Outside Europe, North American communities such as the island of Kauai, Hawaii, or Boulder, Colorado, have also committed to creating new local public enterprises to respond to the climate crisis. In India itself, the government of the capital city of Delhi has created a vast programme of new public clinics to ensure access to care for the poorest, who were previously left to the exorbitant costs of private doctors or charlatans.
In France, remunicipalisation is affecting new sectors, such as public transport. "Over the last ten years or so, some thirty French local authorities have moved from private to public management of their transport, and almost none of them have gone in the opposite direction, explains Arnaud Rabier, Secretary General of Agir Transports, a French association of public transport operators and small local private operators. This is a fundamental trend that will continue. »
School canteens are also concerned: the return to direct public management often goes hand in hand with the desire to favour local and organic food, and more generally to better control the price, content and quality of the meals served to children - an increasingly sensitive issue economically and culturally in France today.
Achieving social and environmental objectives
The report Reclaiming public services has 835 cases of remunicipalisation worldwide. The list, which is the result of a census to which many European trade unions contributed, is not exhaustive, but suggests that something is definitely happening. These "remunicipalisations" - a term which also includes the creation of new municipal public services - are diverse in scale and motivation. Some are primarily aimed at saving money or stopping abuses by providers; others at ensuring an affordable and accessible service for all; still others at influencing the local economy or achieving environmental and climate goals (see also : What room for manoeuvre for local authorities in the face of free trade agreements and multinationals?).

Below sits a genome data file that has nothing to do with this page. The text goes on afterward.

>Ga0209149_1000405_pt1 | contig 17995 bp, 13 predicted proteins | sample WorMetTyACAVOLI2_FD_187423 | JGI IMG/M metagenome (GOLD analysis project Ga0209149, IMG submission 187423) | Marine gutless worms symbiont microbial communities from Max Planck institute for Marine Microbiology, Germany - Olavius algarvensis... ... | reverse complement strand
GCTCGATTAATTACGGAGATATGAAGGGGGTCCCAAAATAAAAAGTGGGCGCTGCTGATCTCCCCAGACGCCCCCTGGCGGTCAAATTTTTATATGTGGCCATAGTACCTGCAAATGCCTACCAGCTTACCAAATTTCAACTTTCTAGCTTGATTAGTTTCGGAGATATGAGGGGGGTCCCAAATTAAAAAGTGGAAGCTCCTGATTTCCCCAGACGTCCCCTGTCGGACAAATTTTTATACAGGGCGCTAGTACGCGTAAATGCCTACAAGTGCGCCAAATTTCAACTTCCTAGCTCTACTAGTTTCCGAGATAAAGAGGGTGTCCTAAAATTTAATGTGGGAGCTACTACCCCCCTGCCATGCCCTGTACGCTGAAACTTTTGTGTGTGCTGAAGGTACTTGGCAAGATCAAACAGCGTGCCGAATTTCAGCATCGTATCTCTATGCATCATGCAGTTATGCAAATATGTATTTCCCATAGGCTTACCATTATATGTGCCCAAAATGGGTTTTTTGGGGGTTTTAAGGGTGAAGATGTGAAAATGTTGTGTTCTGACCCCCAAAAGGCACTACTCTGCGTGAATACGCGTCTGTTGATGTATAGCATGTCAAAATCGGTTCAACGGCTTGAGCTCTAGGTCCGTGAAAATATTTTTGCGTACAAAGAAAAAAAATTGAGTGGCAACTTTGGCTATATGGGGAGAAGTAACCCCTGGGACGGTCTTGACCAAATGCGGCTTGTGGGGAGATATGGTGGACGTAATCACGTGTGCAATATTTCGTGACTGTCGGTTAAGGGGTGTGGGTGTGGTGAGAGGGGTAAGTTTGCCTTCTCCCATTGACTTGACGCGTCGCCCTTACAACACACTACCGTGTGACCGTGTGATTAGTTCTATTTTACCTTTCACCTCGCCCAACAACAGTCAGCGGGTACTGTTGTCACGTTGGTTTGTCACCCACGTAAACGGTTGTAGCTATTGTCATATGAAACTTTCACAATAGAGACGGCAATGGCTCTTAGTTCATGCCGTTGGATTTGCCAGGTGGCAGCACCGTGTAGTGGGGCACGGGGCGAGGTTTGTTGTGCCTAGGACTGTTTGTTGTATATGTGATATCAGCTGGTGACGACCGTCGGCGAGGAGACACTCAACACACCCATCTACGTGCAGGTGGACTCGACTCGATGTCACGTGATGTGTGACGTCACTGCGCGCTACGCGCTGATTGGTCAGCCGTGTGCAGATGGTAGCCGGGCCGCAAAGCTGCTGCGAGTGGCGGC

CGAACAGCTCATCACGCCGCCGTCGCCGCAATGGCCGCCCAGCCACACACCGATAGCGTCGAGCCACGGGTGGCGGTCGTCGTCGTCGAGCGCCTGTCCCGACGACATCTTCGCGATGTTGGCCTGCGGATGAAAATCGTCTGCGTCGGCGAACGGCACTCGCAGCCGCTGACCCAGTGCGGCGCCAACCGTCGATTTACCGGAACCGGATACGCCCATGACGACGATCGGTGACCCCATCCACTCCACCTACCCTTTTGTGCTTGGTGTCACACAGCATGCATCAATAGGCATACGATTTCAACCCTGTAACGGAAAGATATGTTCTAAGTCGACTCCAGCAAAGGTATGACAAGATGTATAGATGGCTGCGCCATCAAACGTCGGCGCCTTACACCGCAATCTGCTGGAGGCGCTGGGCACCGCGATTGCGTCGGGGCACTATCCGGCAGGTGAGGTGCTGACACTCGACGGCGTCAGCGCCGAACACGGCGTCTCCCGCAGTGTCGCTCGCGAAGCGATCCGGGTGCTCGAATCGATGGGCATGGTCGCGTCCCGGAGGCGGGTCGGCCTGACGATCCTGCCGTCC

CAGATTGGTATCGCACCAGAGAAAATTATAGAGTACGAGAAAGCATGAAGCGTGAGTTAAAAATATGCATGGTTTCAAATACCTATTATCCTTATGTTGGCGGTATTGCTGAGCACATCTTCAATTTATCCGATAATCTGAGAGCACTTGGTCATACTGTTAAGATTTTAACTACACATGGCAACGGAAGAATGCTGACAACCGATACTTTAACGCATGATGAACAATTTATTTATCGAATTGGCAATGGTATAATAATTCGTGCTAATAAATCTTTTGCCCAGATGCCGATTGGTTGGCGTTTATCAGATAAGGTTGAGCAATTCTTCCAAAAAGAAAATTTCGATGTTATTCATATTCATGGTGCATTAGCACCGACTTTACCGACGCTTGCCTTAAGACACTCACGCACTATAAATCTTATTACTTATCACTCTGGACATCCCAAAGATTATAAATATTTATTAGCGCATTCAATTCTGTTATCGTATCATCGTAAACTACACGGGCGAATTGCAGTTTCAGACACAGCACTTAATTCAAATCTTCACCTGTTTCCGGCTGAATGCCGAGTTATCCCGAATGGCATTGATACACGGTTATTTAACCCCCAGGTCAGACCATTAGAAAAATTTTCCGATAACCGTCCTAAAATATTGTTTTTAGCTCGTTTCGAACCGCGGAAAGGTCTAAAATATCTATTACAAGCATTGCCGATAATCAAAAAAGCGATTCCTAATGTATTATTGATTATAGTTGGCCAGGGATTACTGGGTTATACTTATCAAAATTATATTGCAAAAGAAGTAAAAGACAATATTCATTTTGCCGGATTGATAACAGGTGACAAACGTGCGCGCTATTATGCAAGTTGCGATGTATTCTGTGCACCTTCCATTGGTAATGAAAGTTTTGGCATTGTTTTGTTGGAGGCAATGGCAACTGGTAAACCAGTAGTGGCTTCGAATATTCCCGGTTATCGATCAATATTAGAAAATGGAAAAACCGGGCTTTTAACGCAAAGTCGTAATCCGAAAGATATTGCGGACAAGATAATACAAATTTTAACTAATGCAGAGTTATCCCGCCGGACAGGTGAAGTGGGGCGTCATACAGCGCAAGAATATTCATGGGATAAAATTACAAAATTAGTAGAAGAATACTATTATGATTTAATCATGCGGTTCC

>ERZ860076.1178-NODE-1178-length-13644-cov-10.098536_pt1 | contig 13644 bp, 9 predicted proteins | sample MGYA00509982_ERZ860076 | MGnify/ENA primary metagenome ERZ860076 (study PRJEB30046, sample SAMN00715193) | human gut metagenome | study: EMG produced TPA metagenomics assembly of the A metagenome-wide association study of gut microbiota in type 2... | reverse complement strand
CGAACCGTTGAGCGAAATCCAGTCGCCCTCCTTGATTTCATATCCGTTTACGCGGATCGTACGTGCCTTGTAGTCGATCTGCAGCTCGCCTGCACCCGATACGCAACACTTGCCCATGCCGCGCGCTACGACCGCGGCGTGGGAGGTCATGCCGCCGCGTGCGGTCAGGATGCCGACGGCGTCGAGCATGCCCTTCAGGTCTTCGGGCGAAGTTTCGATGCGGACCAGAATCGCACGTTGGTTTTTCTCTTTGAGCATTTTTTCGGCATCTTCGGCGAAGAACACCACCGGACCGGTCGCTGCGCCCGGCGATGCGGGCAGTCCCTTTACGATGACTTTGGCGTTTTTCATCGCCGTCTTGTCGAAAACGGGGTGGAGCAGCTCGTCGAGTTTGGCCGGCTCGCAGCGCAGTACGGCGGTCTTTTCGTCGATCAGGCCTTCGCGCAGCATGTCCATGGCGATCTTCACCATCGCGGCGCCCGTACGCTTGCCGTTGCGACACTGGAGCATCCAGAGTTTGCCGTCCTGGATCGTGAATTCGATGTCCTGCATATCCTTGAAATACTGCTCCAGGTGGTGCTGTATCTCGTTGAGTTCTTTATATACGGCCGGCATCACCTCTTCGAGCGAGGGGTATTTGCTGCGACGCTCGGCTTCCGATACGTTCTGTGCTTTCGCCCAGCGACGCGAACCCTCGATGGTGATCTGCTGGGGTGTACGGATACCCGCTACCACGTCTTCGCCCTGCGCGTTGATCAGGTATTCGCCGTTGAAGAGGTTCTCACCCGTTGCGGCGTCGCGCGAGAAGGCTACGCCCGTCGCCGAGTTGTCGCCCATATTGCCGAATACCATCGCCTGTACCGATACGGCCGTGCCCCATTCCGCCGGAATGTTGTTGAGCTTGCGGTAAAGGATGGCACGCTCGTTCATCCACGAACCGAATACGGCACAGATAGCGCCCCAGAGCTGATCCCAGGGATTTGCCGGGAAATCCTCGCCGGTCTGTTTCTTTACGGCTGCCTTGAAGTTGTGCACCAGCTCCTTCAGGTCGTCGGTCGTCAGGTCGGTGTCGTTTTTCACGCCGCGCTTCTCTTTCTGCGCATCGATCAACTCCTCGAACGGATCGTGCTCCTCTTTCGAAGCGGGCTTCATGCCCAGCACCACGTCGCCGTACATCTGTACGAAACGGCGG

Depending on the sector and country, these remunicipalisations embody either emerging but still partly marginal movements, or fundamental trends that contribute to a profound transformation of the services in question, such as the energy sector in Germany (see : France, Germany: when energy transition rhymes with the reconquest of public services). But the general message is clear: there is an alternative to ever more austerity, ever more power for the private sector, and ever higher rates for ever more degraded service.
The obstacle of fiscal austerity
The network Energy Cities of Cities for Energy Transition has also just published a report on energy remunicipalisation. "More and more local elected officials are coming to see us to ask us how to remunicipalize, says Claire Roumet, director of Energy Cities. The question is no longer even for them whether it makes sense from an economic or an environmental point of view. They are already convinced of that. The question is how to deal with the private companies and the regulations that are in place. »
Of course, remunicipalisation is not a miracle solution. Public management is not necessarily better for user-citizens and workers in the sectors concerned if they are not truly involved. It can even be a source of corruption if it is not controlled. Nevertheless, the phenomenon corresponds to underlying trends. The current context of austerity is clearly a major obstacle, as in Grenoble, where ambitious projects to develop local public services led by Eric Piolle's municipality are having to cope with the reduction in state funding.
This austerity is also an incentive for elected representatives, faced with the reality on the ground and the real needs of the people, to totally rethink the organisation of their public services. The financial drain on the private sector - to pay shareholders, managers, auditors, consultants or lawyers - seems less and less acceptable. Most of the sectors concerned are characterized by monopolistic or oligopolistic situations which push some decision-makers, even among the moderates or conservatives, to favour the option of public management ... in the name of competition. Finally, the "innovation" and "efficiency" that private sector champions boast about are increasingly appearing for what they often are: a matter of drastic cost and expenditure reductions, from which service employees first suffer, and then users.